The Qur’an not only gave new meaning to the life of the Prophet but to his followers as well.  The Qur’an told believers to abandon the barbarous practices that had become endemic in their society and return to practicing justice towards all members of their society.


VII. Sacrament and Qur’an as Sacred Signs.

Let’s turn now to some of the other ways sacrament and Quran are similar: Qur’an and sacrament as sacred signs and as remembrance.  We will then examine several significant ways in which they differ.

Sacraments are often defined as outward signs of an inward grace.  In the 1950’s the Catholic catechism defined sacraments as “visible signs …(that) produce and increase grace in our souls.” 8 The Council of Trent defined a sacrament as a “symbol of something sacred, a visible form of invisible grace, having the power of sanctifying “ 9  Chauvet tells us that “the first characteristic of a sacrament is to be a ‘sacred sign’ or as Augustine said, ‘a sign of sacred reality.’ “ 10

You will recall that pondering over Chauvet’s definition of sacrament as a sacred sign opened up to me the possibility of comparing the Qur’an and sacraments.   The “verses” in the Qur’an are called ayat or signs.  One of the names by which the Qur’an is known is Al-Huda or The Guidance.  Just as road signs guide us to our destination, Al-Huda guides the Muslim to her ultimate destination, heaven.  Sign and signs are mentioned 135 times in the Qur’an.  These signs can range from the punishment of an act of wickedness being a warning for believers 11 to the efficacy of honey produced by bees.12   Signs offer proofs of the Qur’an’s authenticity 13 and the power of Allah to save those who obey him. 14 The verses of the Qur’an contain the “signs of sacred reality”.  It tells of the past history of Allah’s working in the lives of previous prophets such as Abraham, Noah, Joseph, and Jesus.  It tells them how they are to worship Allah and that Allah is the only sacred reality in their lives.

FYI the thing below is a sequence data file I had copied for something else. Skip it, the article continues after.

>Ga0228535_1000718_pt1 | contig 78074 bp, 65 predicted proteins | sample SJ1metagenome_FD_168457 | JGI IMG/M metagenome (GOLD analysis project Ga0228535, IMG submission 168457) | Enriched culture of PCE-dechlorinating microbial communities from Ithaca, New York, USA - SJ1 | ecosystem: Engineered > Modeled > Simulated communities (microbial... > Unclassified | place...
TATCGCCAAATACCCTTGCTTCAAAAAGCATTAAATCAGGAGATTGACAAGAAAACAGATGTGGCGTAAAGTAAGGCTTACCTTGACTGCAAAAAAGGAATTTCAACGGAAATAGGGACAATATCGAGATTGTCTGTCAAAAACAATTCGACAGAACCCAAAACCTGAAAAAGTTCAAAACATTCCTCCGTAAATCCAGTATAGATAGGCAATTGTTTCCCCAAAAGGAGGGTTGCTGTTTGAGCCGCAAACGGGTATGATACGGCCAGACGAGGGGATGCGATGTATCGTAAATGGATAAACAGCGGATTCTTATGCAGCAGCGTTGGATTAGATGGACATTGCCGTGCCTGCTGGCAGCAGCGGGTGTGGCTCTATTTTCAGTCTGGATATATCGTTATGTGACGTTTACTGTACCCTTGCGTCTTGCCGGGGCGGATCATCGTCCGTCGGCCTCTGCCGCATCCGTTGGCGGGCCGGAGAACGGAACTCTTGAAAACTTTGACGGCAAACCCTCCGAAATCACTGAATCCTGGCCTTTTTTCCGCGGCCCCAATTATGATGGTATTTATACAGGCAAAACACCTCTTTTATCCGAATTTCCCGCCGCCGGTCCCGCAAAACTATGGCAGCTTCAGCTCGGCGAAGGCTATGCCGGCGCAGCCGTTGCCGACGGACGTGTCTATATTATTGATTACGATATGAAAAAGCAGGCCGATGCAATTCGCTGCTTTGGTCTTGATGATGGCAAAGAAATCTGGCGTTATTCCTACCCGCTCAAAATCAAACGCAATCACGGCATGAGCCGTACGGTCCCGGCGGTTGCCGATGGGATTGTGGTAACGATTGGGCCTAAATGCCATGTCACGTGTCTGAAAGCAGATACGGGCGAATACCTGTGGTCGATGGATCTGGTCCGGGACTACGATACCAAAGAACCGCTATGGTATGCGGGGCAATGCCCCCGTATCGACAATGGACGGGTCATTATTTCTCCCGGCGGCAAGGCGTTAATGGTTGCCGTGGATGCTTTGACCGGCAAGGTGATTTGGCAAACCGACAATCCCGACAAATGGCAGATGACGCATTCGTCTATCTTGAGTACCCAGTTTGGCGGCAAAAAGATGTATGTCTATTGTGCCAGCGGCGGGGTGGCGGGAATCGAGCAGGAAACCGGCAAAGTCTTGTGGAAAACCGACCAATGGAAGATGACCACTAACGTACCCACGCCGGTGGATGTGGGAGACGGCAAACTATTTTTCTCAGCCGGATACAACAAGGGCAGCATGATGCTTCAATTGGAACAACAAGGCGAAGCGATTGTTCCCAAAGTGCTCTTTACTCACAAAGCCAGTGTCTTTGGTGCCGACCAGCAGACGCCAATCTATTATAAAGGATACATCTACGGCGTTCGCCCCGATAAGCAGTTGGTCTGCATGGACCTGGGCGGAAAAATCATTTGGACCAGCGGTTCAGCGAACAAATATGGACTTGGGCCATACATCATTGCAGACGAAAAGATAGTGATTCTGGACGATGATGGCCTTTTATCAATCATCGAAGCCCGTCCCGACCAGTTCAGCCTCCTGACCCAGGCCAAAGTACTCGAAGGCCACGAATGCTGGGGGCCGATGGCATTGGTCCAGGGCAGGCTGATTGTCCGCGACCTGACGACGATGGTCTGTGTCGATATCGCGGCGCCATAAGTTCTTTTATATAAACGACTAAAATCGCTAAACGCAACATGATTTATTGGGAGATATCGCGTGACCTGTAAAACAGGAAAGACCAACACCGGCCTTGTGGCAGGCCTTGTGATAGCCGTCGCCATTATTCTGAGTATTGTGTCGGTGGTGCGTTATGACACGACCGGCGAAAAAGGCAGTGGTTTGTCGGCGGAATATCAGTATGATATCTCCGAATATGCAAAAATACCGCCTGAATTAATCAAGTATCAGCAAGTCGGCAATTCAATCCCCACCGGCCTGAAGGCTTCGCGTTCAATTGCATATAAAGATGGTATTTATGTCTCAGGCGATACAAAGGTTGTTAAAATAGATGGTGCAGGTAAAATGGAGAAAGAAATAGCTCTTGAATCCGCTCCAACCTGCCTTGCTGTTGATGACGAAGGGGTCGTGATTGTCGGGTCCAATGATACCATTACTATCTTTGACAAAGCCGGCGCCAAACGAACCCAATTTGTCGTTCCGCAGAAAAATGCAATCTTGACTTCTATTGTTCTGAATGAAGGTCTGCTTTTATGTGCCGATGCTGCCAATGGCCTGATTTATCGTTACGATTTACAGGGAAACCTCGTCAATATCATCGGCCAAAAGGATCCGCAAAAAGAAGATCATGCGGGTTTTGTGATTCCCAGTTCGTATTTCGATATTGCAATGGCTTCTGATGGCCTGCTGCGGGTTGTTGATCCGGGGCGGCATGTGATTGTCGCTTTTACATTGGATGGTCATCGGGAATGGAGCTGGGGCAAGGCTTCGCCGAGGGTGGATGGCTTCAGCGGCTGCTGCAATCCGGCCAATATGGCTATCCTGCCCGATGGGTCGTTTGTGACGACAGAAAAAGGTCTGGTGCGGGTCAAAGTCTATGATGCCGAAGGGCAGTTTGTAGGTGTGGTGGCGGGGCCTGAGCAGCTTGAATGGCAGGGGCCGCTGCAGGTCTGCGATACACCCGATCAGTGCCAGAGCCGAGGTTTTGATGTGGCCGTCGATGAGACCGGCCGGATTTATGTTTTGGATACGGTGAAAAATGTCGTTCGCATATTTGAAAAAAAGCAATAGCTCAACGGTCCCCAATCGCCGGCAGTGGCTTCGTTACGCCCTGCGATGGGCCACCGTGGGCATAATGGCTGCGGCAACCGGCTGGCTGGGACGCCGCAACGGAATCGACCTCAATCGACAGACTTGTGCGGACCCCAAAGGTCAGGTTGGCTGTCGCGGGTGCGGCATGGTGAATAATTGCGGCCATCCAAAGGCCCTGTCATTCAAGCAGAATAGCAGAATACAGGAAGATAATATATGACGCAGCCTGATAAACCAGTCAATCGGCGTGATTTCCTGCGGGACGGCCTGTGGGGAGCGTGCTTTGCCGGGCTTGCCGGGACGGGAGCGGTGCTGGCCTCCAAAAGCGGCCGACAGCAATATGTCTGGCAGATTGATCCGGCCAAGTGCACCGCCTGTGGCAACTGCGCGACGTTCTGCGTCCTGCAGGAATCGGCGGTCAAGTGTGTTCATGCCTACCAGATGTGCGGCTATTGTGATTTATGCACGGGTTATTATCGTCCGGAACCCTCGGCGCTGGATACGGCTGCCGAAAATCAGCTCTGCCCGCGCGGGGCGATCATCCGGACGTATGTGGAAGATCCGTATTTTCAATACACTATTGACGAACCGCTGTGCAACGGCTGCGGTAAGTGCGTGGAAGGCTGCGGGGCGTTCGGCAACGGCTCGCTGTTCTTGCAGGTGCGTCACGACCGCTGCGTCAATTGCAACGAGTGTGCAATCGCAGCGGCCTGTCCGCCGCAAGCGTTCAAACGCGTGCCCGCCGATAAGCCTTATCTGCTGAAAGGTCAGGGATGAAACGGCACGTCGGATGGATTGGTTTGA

VII.  Sacrament and Quran as Remembrance

In his Book From Age to Age: How Christians Have Celebrated the Eucharist, Edward Foley enumerates some key concepts to aid us in understanding the beginnings of Eucharistic theology emerging in the New Testament and how these concepts continue to inform Roman Catholic sacramental theology even today.  One of these concepts is that of Covenant Memorial.  The writers of the Hebrew Testament frequently reminded their readers of the special covenant God had made with the Israelites.  They are enjoined to remember how He saved them from slavery in Egypt by celebrating a memorial meal during Passover.  The actions of Jesus during this same Passover meal are considered to be His institution of the Sacrament of the Eucharist.  Foley says, “the followers of Jesus entered a ritual meal that invited them to collectively shape a living memory… (a) dynamic remembrance so that the new covenant would be proclaimed in their lives.”15